Mariela invited us for a three-day retreat at her other home on Taboga Island, an idyllic fishing village an hour ferry ride from the city and a place Deborah has visited often over the years. While another encounter with the nasty stings of the ‘agua mala’ (jellyfish) kept us from swimming, we enjoyed time on the beach with some cold Panama Lagers. We took two hikes to hilltops overlooking the bay, captured many flowers through our lenses, watched the birds and boats from our breezy balcony, and hung out in hammocks to read and snooze. Most importantly, we shared stories and music, food and lots of laughter with Mariela, as we plotted our next adventures.
Guna Yala – An autonomous people
In 1925, the Guna people launched the Tule Revolution, resisting attempts by the Panamanian state to integrate them and gaining them a certain autonomy in term of governance and control of the territory. Guna Yala consists of 365 islands (one for every day of the year!) with only about 50 inhabited. Deborah collaborated with Guna popular educators and artists on the VIVA project ten years ago. We were fortunate to have two fabulous guides during our visit to two islands – Jose Colman, a theatre artist and storyteller who has collaborated with Monique Mojica on productions in Toronto, and Achu de Leon, an internationally known visual artist, based in London, Ontario.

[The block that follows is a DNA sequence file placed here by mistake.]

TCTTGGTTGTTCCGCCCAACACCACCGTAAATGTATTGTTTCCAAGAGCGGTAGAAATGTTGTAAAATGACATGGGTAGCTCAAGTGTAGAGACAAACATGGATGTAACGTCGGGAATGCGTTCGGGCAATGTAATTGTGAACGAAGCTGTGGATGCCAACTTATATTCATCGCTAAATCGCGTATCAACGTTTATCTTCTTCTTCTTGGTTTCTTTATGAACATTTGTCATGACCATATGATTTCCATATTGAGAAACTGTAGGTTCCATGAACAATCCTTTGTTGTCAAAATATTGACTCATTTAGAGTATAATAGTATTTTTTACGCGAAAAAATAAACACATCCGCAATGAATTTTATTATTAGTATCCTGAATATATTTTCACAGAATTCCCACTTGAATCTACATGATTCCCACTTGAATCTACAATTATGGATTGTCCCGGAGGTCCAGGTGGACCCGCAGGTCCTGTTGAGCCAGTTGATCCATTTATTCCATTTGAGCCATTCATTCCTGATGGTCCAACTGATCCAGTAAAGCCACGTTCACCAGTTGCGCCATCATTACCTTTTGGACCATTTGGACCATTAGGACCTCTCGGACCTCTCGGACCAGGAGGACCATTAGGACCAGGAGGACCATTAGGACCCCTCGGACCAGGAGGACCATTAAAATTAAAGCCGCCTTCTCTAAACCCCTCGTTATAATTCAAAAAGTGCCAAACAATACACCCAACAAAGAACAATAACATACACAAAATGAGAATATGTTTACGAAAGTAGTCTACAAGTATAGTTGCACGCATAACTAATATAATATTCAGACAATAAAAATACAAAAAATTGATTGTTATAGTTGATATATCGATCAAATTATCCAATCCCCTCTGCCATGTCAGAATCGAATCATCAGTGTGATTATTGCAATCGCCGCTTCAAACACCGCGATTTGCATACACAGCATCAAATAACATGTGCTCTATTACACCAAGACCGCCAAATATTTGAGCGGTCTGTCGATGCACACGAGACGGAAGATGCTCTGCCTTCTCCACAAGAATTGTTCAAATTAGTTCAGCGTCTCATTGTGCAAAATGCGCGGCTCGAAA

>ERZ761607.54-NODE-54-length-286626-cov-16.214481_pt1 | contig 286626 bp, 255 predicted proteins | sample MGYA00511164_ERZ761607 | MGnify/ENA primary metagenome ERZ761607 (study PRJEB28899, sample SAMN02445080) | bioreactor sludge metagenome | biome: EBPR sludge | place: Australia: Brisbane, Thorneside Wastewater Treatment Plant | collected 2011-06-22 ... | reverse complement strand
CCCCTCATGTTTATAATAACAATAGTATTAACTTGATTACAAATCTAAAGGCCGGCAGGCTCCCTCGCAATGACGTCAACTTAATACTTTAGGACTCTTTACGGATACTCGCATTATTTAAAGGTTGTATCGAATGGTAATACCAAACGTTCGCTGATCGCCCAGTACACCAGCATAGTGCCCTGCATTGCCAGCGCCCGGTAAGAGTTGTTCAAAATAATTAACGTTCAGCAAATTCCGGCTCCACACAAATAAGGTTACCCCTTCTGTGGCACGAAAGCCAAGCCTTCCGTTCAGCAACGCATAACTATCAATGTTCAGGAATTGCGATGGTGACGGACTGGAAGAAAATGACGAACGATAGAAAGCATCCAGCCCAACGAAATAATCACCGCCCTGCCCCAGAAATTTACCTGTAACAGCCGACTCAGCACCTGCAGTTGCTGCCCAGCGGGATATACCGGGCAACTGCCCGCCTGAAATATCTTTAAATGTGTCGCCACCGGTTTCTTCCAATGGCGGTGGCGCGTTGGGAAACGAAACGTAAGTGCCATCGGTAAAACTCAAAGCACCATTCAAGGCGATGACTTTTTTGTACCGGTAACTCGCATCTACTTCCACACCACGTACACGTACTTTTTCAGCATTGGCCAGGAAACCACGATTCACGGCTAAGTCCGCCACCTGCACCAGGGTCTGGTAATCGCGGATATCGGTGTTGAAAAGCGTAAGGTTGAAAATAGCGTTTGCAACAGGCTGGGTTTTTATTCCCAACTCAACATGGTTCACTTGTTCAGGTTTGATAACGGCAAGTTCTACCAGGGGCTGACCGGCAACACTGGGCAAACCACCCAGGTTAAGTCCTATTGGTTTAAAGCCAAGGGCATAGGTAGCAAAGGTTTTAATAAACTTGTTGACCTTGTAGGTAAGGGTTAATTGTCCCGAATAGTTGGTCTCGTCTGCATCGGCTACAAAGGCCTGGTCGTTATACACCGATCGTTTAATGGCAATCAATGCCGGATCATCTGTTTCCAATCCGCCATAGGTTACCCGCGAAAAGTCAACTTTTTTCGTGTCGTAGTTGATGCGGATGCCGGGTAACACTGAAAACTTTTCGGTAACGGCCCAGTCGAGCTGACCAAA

Our journey to the islands was an adventure in itself. John drove the van part-way, but when we reached the ‘border’ of Guna territory (where we had to show our passports, after passing through two police checks), we were told that only 4-wheel drive vehicles could continue on the 35 Km steep and curvy road to the coast. So we left the car and hitched a ride to the port where we got a boat to Carti Sudup, a major but small island, packed to the edge with thatched roof houses. Blas Lopez, another VIVA collaborator, accompanied us and his brother Elbio took us to a community garden, where John offered some composting advice. We reconnected with his family and bought molas, the multi-layered ‘painting with scissors’ art form worn by women as a strong symbol of their identity and way of knowing. We toured the island, the school, health centre, a local museum, and the meeting house of the Congress, where the leaders are in hammocks in the centre, and where communal decisions are made.